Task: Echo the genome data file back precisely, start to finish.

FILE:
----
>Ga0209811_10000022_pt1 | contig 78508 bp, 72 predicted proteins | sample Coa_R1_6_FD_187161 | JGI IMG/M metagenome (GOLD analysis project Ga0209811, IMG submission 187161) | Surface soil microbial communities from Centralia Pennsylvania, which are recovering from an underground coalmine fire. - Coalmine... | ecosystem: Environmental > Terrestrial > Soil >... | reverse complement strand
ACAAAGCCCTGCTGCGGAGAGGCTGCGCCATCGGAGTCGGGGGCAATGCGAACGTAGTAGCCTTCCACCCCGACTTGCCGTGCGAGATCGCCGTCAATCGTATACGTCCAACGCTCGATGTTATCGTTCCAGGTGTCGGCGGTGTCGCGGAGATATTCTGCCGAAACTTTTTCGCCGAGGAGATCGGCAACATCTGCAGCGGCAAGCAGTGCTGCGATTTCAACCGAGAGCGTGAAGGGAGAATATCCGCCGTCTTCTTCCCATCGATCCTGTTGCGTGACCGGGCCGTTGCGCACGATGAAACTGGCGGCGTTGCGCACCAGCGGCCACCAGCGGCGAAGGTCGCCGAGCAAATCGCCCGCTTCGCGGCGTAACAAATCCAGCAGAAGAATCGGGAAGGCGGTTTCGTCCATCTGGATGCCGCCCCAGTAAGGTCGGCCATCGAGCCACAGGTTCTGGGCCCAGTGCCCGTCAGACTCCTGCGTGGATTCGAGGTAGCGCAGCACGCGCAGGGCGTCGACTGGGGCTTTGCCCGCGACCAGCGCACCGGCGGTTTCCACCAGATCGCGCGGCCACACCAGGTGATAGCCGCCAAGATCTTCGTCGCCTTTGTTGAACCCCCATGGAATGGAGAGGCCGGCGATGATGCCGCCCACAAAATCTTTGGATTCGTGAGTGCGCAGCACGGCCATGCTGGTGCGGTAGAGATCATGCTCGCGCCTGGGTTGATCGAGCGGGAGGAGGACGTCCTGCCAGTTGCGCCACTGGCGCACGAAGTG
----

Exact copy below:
>Ga0209811_10000022_pt1 | contig 78508 bp, 72 predicted proteins | sample Coa_R1_6_FD_187161 | JGI IMG/M metagenome (GOLD analysis project Ga0209811, IMG submission 187161) | Surface soil microbial communities from Centralia Pennsylvania, which are recovering from an underground coalmine fire. - Coalmine... | ecosystem: Environmental > Terrestrial > Soil >... | reverse complement strand
ACAAAGCCCTGCTGCGGAGAGGCTGCGCCATCGGAGTCGGGGGCAATGCGAACGTAGTAGCCTTCCACCCCGACTTGCCGTGCGAGATCGCCGTCAATCGTATACGTCCAACGCTCGATGTTATCGTTCCAGGTGTCGGCGGTGTCGCGGAGATATTCTGCCGAAACTTTTTCGCCGAGGAGATCGGCAACATCTGCAGCGGCAAGCAGTGCTGCGATTTCAACCGAGAGCGTGAAGGGAGAATATCCGCCGTCTTCTTCCCATCGATCCTGTTGCGTGACCGGGCCGTTGCGCACGATGAAACTGGCGGCGTTGCGCACCAGCGGCCACCAGCGGCGAAGGTCGCCGAGCAAATCGCCCGCTTCGCGGCGTAACAAATCCAGCAGAAGAATCGGGAAGGCGGTTTCGTCCATCTGGATGCCGCCCCAGTAAGGTCGGCCATCGAGCCACAGGTTCTGGGCCCAGTGCCCGTCAGACTCCTGCGTGGATTCGAGGTAGCGCAGCACGCGCAGGGCGTCGACTGGGGCTTTGCCCGCGACCAGCGCACCGGCGGTTTCCACCAGATCGCGCGGCCACACCAGGTGATAGCCGCCAAGATCTTCGTCGCCTTTGTTGAACCCCCATGGAATGGAGAGGCCGGCGATGATGCCGCCCACAAAATCTTTGGATTCGTGAGTGCGCAGCACGGCCATGCTGGTGCGGTAGAGATCATGCTCGCGCCTGGGTTGATCGAGCGGGAGGAGGACGTCCTGCCAGTTGCGCCACTGGCGCACGAAGTG